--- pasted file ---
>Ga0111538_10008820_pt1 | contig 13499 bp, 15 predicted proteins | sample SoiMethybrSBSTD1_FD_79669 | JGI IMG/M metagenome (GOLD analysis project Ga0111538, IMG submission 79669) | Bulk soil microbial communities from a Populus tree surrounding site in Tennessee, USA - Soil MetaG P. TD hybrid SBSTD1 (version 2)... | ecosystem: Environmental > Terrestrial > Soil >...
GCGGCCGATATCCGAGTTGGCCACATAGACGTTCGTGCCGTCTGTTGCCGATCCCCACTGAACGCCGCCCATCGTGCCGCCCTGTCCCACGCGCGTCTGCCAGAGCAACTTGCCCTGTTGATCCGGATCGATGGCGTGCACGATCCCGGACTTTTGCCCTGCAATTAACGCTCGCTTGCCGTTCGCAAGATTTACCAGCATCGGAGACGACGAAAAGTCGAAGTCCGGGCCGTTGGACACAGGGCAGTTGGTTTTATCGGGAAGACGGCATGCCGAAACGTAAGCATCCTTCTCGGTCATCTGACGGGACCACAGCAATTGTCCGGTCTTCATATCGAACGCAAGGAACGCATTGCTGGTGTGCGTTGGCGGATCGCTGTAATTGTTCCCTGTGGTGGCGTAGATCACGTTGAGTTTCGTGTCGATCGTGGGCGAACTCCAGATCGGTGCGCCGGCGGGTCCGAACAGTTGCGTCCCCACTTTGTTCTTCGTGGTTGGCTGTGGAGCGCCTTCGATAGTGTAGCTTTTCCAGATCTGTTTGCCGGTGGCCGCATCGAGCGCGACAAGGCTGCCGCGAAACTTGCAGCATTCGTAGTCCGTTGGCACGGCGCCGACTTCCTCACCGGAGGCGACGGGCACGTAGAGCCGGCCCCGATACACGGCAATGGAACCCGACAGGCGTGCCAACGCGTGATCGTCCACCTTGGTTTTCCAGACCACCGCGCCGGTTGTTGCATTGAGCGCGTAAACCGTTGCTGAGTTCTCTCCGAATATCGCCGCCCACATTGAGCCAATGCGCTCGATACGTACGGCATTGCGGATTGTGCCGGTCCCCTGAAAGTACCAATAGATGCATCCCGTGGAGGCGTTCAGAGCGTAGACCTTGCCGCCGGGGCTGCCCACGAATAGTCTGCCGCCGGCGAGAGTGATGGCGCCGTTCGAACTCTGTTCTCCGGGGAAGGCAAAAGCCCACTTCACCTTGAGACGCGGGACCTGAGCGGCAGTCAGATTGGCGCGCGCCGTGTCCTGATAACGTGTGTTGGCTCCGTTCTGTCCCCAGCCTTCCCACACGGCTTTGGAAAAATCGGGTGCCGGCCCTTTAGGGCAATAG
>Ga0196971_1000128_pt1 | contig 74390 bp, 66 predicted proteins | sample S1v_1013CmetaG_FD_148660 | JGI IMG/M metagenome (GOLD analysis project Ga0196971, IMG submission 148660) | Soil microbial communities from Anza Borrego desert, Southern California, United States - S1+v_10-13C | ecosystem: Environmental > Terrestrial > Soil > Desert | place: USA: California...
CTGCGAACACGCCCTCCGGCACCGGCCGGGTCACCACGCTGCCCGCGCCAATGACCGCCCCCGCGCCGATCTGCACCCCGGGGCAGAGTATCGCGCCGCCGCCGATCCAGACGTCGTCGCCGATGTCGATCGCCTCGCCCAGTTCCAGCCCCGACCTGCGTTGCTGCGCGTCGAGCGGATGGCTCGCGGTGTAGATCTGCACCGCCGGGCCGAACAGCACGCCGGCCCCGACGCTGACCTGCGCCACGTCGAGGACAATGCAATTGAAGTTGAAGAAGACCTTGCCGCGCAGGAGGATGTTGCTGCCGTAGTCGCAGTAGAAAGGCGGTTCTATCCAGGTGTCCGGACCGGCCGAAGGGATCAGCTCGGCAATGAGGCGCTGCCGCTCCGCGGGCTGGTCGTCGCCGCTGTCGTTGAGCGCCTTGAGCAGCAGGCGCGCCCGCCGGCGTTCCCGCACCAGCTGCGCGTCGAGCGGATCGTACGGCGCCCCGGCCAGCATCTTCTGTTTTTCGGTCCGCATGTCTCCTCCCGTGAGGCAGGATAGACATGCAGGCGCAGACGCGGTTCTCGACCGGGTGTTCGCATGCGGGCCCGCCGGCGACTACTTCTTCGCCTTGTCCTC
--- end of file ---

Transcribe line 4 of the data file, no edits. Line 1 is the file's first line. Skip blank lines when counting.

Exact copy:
CTGCGAACACGCCCTCCGGCACCGGCCGGGTCACCACGCTGCCCGCGCCAATGACCGCCCCCGCGCCGATCTGCACCCCGGGGCAGAGTATCGCGCCGCCGCCGATCCAGACGTCGTCGCCGATGTCGATCGCCTCGCCCAGTTCCAGCCCCGACCTGCGTTGCTGCGCGTCGAGCGGATGGCTCGCGGTGTAGATCTGCACCGCCGGGCCGAACAGCACGCCGGCCCCGACGCTGACCTGCGCCACGTCGAGGACAATGCAATTGAAGTTGAAGAAGACCTTGCCGCGCAGGAGGATGTTGCTGCCGTAGTCGCAGTAGAAAGGCGGTTCTATCCAGGTGTCCGGACCGGCCGAAGGGATCAGCTCGGCAATGAGGCGCTGCCGCTCCGCGGGCTGGTCGTCGCCGCTGTCGTTGAGCGCCTTGAGCAGCAGGCGCGCCCGCCGGCGTTCCCGCACCAGCTGCGCGTCGAGCGGATCGTACGGCGCCCCGGCCAGCATCTTCTGTTTTTCGGTCCGCATGTCTCCTCCCGTGAGGCAGGATAGACATGCAGGCGCAGACGCGGTTCTCGACCGGGTGTTCGCATGCGGGCCCGCCGGCGACTACTTCTTCGCCTTGTCCTC